MEXICO CITY — The US national team on Tuesday night was outshot 19-1 and, at the end of the day, couldn't even get a shot on goal in a 0-0 draw against the Mexican national team at the Estadio Azteca.
But you wouldn't have guessed from any of the US players' postgame comments that they had been so thoroughly outplayed. On the contrary, they relished the way they achieved the point in Mexico, following a very similar performance in the snow on Friday against Costa Rica in Denver.
Judging by the look on their faces it was almost satisfying the way it came about.
"We had to grind out a result," US captain Clint Dempsey said. "It wasn't pretty, but credit to the boys. We stayed compact as a team. We were difficult to break down and even though we conceded a lot of free kicks and a lot of corner kicks, we did a good job of preventing them from getting a goal. So four points in two games and looking at where we are in the table is great."
And so in a week of uncertainty, finger-pointing and pressure following a lackluster loss in February to Honduras and the Sporting News article that uncovered locker room discord, in just four days the US team seems to be back in tune with itself, rediscovering an identity that has served to unify the group once more.
"We tried to just get in their faces and make it difficult for them to pass the ball, and that was going to come from a high tempo and a high work rate with the conditions that we all know Azteca brings," goalkeeper Brad Guzan said in Tuesday's postgame media blitz. "The fact that we were able to do that for so long was phenomenal from the guys."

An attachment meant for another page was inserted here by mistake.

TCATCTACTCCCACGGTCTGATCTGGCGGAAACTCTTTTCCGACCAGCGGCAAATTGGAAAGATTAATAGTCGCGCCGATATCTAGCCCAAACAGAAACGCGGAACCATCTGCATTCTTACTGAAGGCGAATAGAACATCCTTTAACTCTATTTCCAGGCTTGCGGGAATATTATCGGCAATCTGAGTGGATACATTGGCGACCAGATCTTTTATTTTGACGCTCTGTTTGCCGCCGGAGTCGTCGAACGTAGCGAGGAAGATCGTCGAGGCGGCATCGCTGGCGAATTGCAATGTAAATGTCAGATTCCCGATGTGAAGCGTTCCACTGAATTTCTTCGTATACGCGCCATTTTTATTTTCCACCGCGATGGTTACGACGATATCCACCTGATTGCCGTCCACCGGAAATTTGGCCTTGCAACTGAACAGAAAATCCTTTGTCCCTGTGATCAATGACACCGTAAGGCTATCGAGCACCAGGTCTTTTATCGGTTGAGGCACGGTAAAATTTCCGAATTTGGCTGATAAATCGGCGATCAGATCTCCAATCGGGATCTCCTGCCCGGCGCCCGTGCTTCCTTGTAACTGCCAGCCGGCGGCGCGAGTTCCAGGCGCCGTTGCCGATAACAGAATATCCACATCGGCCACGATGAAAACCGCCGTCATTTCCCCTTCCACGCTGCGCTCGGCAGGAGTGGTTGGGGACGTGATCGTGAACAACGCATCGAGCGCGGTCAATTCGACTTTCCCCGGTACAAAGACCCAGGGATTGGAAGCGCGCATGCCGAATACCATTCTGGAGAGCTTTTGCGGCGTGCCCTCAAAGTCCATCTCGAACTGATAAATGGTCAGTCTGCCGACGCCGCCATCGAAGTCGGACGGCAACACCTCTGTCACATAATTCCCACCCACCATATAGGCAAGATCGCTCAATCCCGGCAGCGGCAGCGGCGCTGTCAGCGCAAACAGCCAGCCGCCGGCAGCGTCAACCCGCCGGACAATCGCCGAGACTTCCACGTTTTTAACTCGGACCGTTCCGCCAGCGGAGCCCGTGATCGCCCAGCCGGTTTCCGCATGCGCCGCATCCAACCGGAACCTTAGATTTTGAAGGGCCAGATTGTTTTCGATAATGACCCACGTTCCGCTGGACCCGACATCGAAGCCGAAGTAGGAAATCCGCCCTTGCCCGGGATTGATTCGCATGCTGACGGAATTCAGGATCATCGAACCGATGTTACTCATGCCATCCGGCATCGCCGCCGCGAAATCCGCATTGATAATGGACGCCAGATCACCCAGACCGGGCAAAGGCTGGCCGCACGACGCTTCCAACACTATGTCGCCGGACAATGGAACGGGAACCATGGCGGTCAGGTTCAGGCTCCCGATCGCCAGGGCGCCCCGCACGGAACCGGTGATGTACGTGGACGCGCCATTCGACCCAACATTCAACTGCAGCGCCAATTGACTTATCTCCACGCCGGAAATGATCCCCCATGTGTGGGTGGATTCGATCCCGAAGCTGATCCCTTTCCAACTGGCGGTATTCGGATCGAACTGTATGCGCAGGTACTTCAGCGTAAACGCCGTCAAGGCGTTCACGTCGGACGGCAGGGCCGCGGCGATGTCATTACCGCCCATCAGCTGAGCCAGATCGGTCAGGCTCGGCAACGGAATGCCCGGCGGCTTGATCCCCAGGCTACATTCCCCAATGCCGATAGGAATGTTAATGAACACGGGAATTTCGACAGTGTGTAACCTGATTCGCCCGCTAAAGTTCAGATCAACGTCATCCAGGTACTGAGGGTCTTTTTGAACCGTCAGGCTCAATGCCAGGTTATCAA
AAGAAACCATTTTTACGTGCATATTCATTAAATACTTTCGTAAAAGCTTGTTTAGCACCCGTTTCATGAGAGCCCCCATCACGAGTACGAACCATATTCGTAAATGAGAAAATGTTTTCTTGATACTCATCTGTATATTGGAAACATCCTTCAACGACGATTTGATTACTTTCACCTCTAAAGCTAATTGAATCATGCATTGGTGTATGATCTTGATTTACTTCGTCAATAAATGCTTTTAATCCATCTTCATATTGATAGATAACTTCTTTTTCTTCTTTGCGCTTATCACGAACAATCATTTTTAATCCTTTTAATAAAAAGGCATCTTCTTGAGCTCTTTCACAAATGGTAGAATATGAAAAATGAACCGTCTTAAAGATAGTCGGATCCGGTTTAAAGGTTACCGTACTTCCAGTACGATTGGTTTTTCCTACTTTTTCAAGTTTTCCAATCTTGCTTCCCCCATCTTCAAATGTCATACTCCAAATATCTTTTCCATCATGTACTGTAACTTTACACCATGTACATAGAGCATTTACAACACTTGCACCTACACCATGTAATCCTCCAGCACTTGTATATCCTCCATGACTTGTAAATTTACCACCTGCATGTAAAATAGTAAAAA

Said US and LA Galaxy central defender Omar Gonzalez: "I think the team effort was amazing tonight. There was a lot of defensive work to be done and everyone did their part. And we were all on the same page and everyone knew what to do. It was a great feeling."
Hard work, grit, commitment, organization and sacrificial defending. Those qualities that all the players referred to in the Azteca postgame are the exact same qualities that midfielder Michael Bradley talked said had gone missing in recent matches like the 2-1 loss in Honduras.
After the 0-0 draw on Tuesday night, Bradley drove the point home one more time. This latest declaration, however, had a very definitive and absolute feel to it.
"For us to win big games and compete at the highest level, those are things that always have to be there," Bradley said. "Every guy who was part of these two games can be proud of what went into it. So the challenge now is that that part can never come down a notch. Because that's what makes us who we are."
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Some will point to the fact that the team earned the draw in Azteca without a single one of manager Jurgen Klinsmann's new German-American recruits. Their inclusion was apparently seen by some US players as upsetting the harmony in the locker room, according to the Sporting News report from last week.
Instead Tuesday's was a team completely made up of players born-and-bred in MLS (all 14 players who took the field were made in MLS). Players who perhaps are more in tune with the American soccer identity because of their history in the sport in the United States.
"We showed just a tremendous attitude and tremendous willingness to sacrifice for one another," said forward/midfielder Herculez Gomez. "When many people said it couldn't be done, that it was over, we came together as a group."
Maybe once and for all.